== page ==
Robert Goodwin - Thai Burma Railway
When we left Changi to go up onto the railway, there was a great deal of talk. Everyone was saying you're a lieutenant. The officers aren't likely to work there. Probably only being taken up so that they can supervise the work of the workers. Ha ha ha. When we did get up there, the train from Changi took us up to the border of Burma, or Thailand. From there, we had another ... some of them had 200 miles to walk.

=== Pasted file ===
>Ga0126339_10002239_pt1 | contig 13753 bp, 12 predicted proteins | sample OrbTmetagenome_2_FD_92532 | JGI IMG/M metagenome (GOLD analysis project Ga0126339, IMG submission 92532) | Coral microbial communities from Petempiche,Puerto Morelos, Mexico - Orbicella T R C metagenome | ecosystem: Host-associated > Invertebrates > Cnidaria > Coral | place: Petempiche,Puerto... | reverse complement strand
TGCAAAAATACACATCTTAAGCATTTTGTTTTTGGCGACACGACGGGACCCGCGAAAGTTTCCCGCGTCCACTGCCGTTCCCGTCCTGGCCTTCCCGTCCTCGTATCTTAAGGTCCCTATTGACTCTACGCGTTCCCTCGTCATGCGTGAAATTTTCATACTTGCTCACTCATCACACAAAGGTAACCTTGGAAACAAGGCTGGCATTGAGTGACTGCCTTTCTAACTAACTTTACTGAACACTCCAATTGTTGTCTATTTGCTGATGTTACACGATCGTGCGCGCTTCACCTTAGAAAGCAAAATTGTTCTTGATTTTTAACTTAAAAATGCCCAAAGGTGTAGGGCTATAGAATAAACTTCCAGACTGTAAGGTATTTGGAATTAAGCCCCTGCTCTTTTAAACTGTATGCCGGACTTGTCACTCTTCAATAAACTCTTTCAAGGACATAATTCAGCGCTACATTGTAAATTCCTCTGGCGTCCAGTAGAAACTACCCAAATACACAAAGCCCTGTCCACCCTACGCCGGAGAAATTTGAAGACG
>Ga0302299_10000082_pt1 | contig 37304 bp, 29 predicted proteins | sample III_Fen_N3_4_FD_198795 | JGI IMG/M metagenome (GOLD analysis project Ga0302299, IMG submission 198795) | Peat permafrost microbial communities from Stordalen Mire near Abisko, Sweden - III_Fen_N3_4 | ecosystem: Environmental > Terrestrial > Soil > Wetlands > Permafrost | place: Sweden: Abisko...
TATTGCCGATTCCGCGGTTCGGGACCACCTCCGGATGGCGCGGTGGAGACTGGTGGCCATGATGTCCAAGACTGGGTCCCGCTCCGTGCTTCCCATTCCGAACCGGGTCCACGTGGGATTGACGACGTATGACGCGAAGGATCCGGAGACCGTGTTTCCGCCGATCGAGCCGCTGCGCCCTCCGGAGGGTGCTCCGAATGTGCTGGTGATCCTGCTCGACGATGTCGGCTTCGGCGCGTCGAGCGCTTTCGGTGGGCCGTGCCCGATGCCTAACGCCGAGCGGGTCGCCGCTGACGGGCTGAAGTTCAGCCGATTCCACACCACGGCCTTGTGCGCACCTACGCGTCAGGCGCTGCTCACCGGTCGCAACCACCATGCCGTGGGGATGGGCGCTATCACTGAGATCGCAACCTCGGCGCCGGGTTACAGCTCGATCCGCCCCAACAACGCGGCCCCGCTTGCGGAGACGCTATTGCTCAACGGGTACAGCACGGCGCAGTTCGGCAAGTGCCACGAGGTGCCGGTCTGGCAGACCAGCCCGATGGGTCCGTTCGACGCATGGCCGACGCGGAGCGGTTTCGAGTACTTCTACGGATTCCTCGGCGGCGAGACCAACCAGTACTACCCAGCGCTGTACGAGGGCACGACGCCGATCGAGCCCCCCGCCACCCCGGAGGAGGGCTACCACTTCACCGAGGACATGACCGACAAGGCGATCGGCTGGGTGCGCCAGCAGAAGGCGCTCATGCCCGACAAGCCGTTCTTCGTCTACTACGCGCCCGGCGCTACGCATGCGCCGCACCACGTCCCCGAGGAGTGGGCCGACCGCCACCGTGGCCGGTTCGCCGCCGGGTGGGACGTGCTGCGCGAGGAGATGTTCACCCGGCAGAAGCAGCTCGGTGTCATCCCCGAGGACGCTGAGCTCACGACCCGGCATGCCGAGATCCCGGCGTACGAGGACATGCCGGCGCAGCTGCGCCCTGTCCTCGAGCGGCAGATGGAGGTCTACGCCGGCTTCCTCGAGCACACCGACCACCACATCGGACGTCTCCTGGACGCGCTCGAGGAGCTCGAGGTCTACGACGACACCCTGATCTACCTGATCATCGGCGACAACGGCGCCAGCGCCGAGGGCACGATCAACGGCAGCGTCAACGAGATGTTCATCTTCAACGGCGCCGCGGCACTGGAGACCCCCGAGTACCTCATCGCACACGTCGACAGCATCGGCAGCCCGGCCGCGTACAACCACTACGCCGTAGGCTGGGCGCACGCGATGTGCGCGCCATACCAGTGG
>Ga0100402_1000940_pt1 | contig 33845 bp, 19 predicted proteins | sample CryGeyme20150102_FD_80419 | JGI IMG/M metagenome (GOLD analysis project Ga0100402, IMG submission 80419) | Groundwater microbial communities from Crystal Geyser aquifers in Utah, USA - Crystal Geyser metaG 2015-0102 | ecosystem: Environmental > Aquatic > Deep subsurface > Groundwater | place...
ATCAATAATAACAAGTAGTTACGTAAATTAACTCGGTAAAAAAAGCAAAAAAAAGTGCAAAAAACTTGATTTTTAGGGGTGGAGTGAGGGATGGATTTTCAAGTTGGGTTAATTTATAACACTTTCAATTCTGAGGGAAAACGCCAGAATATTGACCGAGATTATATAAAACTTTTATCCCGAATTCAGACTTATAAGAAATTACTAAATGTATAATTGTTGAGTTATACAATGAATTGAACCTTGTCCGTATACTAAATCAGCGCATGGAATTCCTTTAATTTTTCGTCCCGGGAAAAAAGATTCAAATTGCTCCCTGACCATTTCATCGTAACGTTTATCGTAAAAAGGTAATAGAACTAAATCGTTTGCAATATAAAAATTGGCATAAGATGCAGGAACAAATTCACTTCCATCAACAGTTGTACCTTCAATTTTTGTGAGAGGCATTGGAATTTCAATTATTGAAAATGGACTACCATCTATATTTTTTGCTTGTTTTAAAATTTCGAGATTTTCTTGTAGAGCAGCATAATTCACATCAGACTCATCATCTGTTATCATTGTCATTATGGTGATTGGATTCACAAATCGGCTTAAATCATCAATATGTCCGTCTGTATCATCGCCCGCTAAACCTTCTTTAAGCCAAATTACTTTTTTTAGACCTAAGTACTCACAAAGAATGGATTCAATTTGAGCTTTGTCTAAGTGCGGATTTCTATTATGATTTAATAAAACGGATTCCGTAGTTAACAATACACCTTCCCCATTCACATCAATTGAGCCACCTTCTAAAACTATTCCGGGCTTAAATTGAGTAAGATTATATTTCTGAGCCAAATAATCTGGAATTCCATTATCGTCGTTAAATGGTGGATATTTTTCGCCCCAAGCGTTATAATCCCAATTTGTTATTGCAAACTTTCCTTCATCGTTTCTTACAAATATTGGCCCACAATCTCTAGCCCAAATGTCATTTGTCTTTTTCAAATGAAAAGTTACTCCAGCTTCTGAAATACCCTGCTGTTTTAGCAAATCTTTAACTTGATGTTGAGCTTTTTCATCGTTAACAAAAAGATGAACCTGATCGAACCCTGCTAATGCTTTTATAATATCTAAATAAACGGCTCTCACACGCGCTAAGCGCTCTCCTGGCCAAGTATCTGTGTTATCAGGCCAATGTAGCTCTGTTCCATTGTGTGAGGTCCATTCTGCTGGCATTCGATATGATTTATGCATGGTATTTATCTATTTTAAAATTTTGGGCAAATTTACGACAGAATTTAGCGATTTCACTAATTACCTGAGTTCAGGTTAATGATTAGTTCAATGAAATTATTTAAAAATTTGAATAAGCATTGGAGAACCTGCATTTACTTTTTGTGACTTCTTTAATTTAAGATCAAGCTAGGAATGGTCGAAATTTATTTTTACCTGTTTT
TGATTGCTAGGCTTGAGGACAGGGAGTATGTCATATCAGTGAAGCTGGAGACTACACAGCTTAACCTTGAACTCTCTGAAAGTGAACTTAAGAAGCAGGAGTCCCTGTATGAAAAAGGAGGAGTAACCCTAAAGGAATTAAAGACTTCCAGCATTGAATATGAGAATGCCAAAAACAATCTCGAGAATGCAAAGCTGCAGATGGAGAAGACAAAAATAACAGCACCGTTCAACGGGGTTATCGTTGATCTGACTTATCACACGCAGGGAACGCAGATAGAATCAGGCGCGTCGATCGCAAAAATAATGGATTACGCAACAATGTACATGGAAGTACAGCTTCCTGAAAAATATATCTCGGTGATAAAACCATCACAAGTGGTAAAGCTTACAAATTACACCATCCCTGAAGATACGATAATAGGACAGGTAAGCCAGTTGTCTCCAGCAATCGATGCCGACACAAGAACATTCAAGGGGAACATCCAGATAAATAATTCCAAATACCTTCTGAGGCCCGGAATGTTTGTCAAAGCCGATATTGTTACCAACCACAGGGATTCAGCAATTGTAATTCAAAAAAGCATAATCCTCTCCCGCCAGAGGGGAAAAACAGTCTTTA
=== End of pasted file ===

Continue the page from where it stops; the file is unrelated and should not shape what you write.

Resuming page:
They'd been prisoners for two years at this stage, and there were a lot of very ill people at that stage. Particularly, our medical officers did their utmost to try and persuade the Japanese to provide transport. The Japanese simply held their hands up and said, "Every man will walk." Many men just died. Those that made it were the workforce that went on. They had huge numbers, thousands, and thousands of prisoners. During most of the time in Burma, we were all pretty sick. My doctor, he would swear that he was being paid richly for his work, but the way he talked to you, you'd feel that he was being paid very richly just to do a simple job like amputate a couple of toes.